Bus Collisions: Repair, Replace, or Outsource?

One of the most difficult decisions operators must make is if a collision bus should be repaired or replaced. It is never an easy process, and many variables must be considered. The three main driving variables are the extent of the damage, cost of repairs and the age of the bus. The bus must be thoroughly inspected to accurately assess the extent of the damage. Operators should contact a qualified collision repair shop to perform the collision bus inspection. This way you are certain you have not missed any damaged areas and truly understand the extent of the damage. The shop will also provide a detailed labor and parts estimate for the cost of repairs. Once you have those two pieces of information, it is time to evaluate the age and condition of the bus. Naturally, older buses with high mileage have higher depreciation and are more likely to have more wear/tear issues. It’s important to compare the cost of repair to the market value of the bus. A final factor to consider are the long-term goals of the particular bus. Are you keeping it for a few years or retiring the bus soon? This may also require operators to take a closer look at their fleet overall.

The collection of data and analytics on bus collision repair has really improved in the last several years. We now have more bus collision repair data than ever before. This is due to technological advancements like repair software and programs that allow shops to track processes better. This information is crucial because repair shops can identify trends, improve efficiency, and enhance safety based on all the data reports. Repair shops can also make better recommendations to customers such as repair solutions, parts/materials, and upgrades.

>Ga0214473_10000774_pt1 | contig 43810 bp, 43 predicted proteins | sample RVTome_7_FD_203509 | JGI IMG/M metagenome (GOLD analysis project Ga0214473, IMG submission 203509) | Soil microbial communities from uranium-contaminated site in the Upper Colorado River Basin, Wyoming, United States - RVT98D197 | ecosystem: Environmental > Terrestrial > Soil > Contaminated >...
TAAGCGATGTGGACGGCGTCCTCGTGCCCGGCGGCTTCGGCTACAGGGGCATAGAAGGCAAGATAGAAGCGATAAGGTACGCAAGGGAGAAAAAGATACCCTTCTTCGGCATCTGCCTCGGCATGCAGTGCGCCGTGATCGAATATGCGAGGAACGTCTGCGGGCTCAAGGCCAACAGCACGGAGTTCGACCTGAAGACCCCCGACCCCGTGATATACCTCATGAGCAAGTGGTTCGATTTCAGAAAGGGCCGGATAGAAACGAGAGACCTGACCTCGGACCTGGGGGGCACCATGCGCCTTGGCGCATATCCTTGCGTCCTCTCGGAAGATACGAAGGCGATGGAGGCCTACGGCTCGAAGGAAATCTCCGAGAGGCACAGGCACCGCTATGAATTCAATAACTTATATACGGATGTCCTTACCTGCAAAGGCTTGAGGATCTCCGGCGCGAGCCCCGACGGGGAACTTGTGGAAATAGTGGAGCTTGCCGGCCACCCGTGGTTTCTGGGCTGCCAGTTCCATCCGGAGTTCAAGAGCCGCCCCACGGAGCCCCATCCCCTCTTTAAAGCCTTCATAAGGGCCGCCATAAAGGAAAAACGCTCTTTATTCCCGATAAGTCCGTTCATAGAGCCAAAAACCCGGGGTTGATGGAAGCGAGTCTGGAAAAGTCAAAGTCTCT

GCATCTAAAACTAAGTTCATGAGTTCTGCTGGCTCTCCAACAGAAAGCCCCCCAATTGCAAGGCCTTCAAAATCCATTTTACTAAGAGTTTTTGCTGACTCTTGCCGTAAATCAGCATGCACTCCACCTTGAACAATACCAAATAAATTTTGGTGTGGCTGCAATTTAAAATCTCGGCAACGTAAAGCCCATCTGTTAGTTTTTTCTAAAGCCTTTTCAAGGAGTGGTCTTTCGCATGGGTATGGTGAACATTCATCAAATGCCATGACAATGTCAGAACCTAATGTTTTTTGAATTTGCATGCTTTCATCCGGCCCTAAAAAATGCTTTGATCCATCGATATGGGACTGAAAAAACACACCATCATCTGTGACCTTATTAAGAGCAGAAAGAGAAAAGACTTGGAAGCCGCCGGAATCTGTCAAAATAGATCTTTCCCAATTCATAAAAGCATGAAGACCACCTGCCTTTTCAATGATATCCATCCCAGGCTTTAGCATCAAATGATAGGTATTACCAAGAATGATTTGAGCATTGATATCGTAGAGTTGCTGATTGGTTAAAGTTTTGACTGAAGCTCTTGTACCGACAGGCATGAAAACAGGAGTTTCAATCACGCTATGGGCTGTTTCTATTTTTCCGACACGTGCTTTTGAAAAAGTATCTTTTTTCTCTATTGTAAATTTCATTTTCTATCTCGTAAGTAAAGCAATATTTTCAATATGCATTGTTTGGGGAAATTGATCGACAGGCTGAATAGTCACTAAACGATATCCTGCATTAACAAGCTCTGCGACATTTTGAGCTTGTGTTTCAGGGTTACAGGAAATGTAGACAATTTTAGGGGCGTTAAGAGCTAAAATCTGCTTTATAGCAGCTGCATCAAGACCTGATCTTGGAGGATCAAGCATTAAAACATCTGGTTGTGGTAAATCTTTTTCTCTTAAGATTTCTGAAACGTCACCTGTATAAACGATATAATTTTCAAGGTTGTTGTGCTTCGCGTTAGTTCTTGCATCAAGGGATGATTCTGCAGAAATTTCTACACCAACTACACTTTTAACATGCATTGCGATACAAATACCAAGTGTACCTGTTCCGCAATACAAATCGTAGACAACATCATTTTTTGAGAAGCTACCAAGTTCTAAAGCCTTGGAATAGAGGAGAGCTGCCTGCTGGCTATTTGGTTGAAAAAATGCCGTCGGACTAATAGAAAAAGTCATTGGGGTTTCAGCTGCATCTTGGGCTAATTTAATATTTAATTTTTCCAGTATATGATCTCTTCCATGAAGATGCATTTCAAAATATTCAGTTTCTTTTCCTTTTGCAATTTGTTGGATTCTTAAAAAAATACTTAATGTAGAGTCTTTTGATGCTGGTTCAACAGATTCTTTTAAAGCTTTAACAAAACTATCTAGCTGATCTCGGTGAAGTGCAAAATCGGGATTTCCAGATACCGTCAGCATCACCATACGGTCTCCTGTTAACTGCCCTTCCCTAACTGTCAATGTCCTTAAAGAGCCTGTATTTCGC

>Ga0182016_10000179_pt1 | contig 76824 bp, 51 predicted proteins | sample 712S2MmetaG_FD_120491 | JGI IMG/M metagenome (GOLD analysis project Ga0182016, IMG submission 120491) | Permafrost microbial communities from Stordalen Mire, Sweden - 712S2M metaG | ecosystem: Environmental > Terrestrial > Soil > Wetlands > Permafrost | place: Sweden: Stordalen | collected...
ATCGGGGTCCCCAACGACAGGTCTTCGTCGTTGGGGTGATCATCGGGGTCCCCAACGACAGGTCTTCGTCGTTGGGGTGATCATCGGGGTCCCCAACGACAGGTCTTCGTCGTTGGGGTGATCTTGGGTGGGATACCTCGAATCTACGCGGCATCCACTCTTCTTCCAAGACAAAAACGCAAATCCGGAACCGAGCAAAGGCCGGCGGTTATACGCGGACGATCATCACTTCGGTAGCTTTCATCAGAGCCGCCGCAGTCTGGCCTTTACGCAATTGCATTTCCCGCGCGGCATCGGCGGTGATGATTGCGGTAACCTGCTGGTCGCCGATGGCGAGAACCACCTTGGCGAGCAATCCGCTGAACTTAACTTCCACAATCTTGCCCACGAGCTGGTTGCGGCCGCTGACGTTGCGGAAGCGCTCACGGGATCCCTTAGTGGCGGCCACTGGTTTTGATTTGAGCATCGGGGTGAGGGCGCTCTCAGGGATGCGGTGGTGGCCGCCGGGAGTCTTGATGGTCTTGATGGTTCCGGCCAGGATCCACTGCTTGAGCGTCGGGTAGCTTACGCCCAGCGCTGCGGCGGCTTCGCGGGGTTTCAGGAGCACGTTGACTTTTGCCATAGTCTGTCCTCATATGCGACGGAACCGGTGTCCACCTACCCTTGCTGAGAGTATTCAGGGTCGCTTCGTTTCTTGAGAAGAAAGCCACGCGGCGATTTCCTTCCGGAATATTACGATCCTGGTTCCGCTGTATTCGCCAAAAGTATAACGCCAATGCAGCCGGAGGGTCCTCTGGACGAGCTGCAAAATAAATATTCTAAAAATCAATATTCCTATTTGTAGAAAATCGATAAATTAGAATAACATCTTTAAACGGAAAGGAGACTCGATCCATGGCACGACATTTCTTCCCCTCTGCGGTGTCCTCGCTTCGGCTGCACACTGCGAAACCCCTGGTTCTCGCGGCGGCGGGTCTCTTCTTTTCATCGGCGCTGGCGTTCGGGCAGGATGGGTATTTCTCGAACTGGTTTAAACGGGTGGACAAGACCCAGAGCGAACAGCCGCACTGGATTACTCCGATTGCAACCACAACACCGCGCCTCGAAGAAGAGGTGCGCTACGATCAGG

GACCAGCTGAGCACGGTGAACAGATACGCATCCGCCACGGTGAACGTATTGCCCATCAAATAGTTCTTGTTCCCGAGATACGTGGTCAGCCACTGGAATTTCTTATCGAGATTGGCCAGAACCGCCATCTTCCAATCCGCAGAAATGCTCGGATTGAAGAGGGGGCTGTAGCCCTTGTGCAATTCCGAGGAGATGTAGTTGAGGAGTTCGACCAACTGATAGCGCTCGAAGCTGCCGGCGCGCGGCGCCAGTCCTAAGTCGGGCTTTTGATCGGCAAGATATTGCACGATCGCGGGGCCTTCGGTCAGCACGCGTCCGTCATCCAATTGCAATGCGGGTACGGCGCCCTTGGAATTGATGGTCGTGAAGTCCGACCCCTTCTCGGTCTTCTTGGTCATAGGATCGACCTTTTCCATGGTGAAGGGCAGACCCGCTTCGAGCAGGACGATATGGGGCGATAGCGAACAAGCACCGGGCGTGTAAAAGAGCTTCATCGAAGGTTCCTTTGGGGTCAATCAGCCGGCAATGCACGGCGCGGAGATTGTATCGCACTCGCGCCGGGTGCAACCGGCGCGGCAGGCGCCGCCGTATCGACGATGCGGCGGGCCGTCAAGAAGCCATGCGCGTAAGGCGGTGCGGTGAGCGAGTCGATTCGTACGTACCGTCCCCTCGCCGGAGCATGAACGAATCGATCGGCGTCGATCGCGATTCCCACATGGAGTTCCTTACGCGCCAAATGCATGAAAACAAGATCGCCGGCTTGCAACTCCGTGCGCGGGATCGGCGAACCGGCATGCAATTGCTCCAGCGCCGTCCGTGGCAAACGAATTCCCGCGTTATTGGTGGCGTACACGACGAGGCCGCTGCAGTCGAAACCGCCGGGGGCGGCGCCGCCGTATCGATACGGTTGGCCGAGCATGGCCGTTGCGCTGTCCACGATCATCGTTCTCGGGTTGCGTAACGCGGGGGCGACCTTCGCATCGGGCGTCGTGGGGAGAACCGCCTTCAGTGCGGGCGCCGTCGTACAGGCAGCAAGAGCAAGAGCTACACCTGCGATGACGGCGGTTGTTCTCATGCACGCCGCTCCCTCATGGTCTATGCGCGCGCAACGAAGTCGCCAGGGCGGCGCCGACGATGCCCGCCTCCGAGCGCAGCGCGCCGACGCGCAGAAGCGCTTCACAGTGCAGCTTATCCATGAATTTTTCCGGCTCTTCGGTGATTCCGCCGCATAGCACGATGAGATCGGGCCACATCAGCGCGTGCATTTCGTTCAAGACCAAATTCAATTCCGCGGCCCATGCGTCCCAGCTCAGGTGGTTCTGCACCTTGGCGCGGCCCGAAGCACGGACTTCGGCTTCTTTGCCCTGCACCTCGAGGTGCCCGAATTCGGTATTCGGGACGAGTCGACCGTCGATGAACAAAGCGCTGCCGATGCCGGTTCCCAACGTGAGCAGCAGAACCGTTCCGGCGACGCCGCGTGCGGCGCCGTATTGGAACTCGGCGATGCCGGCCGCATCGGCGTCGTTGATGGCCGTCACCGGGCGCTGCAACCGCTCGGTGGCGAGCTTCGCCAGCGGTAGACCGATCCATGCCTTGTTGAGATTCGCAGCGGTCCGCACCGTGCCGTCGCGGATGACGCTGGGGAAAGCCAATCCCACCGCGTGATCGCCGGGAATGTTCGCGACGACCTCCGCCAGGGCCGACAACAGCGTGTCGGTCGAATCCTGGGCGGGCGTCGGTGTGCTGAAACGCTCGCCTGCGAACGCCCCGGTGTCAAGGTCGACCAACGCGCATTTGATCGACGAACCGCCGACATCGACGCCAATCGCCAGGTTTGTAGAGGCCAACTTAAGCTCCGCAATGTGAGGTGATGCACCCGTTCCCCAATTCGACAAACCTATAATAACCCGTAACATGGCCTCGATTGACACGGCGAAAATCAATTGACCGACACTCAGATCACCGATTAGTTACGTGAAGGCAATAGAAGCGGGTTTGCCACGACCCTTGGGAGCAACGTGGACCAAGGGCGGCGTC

In the event of a collision, the best thing to do is to perform a cost analysis. The analysis should include labor/parts, and facility maintenance and equipment costs. Each collision repair is unique to each operator and current situation. Each operator has different resources and capabilities when it comes to collision repairs. Minor repairs can be easily handled by many agencies, but major repairs require specialized technicians and equipment. For example, many times when structural damage is found it is indicative of a more extensive repair. A specialized collision repair shop can save you time and money with larger collision repairs. It will also provide you with greater assurance of quality and safety.

Outsourcing collision repair can definitely save operators money. If an operator feels like they do not have the in-house expertise or equipment to handle the repair, then they should outsource the repair. It is not worth “attempting” to do a repair, if you are not 100 percent sure that you can do it. It will only result in a loss of money, time, and effort. Also, many operators are at a full workload and capacity due to their large bus fleets. Outsourcing can alleviate the workload and reduce downtime.

It is important operators are well informed of their insurance coverage when it comes down to dealing with major collision repairs. As with any other insurance there are different types of coverage and policy limits. Operators will want to keep close track of their collision claims and see how it may affect their future insurance premiums. Insurance companies will do their own inspection and estimate of bus collisions. But it is important you obtain multiple repair estimates from collision shops. Many times, the insurance company estimate will differ from the collision shop estimate. Both parties will have to negotiate the costs and come to an agreement.

Structural damage is the most common hidden factor that we see that drives up collision repair costs. When structural damage is found, you need to carefully assess the area to see the complete extent of the damage. The structural damage could indicate that other major areas were impacted, such as the frame, engine, or transmission. A lot of our customers will request a partial disassembly before beginning repairs to verify the structural integrity of the bus. The partial disassembly allows us to inspect further and helps us recommend how to move forward on the repair.

Iriz Guerrero is sales and marketing manager for CoachCrafters. CoachCrafters is happy to help and serve the public transportation industry. Please make sure to give us a call at 833-559-7679 with any of your specific maintenance needs, or visit www.coachcrafters.com for more information.